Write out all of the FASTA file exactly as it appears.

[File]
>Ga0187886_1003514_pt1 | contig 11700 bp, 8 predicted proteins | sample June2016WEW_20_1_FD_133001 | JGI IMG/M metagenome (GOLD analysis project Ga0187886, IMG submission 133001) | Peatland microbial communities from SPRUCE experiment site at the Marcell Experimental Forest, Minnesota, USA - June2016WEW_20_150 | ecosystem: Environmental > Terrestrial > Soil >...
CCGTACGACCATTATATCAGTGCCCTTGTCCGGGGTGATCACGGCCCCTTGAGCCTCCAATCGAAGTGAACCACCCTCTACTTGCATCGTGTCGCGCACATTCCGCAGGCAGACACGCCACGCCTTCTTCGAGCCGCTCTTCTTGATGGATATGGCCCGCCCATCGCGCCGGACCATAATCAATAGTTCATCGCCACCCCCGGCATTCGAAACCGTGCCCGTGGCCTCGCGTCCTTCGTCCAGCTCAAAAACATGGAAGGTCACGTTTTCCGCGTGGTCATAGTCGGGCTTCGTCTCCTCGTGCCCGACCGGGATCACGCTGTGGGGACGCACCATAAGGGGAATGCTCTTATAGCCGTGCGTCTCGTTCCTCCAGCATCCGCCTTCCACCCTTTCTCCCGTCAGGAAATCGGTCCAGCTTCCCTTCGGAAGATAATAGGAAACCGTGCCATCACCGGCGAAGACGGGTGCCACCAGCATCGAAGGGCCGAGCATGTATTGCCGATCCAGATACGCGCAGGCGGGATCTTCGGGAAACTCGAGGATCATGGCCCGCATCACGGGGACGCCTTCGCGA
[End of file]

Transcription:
>Ga0187886_1003514_pt1 | contig 11700 bp, 8 predicted proteins | sample June2016WEW_20_1_FD_133001 | JGI IMG/M metagenome (GOLD analysis project Ga0187886, IMG submission 133001) | Peatland microbial communities from SPRUCE experiment site at the Marcell Experimental Forest, Minnesota, USA - June2016WEW_20_150 | ecosystem: Environmental > Terrestrial > Soil >...
CCGTACGACCATTATATCAGTGCCCTTGTCCGGGGTGATCACGGCCCCTTGAGCCTCCAATCGAAGTGAACCACCCTCTACTTGCATCGTGTCGCGCACATTCCGCAGGCAGACACGCCACGCCTTCTTCGAGCCGCTCTTCTTGATGGATATGGCCCGCCCATCGCGCCGGACCATAATCAATAGTTCATCGCCACCCCCGGCATTCGAAACCGTGCCCGTGGCCTCGCGTCCTTCGTCCAGCTCAAAAACATGGAAGGTCACGTTTTCCGCGTGGTCATAGTCGGGCTTCGTCTCCTCGTGCCCGACCGGGATCACGCTGTGGGGACGCACCATAAGGGGAATGCTCTTATAGCCGTGCGTCTCGTTCCTCCAGCATCCGCCTTCCACCCTTTCTCCCGTCAGGAAATCGGTCCAGCTTCCCTTCGGAAGATAATAGGAAACCGTGCCATCACCGGCGAAGACGGGTGCCACCAGCATCGAAGGGCCGAGCATGTATTGCCGATCCAGATACGCGCAGGCGGGATCTTCGGGAAACTCGAGGATCATGGCCCGCATCACGGGGACGCCTTCGCGA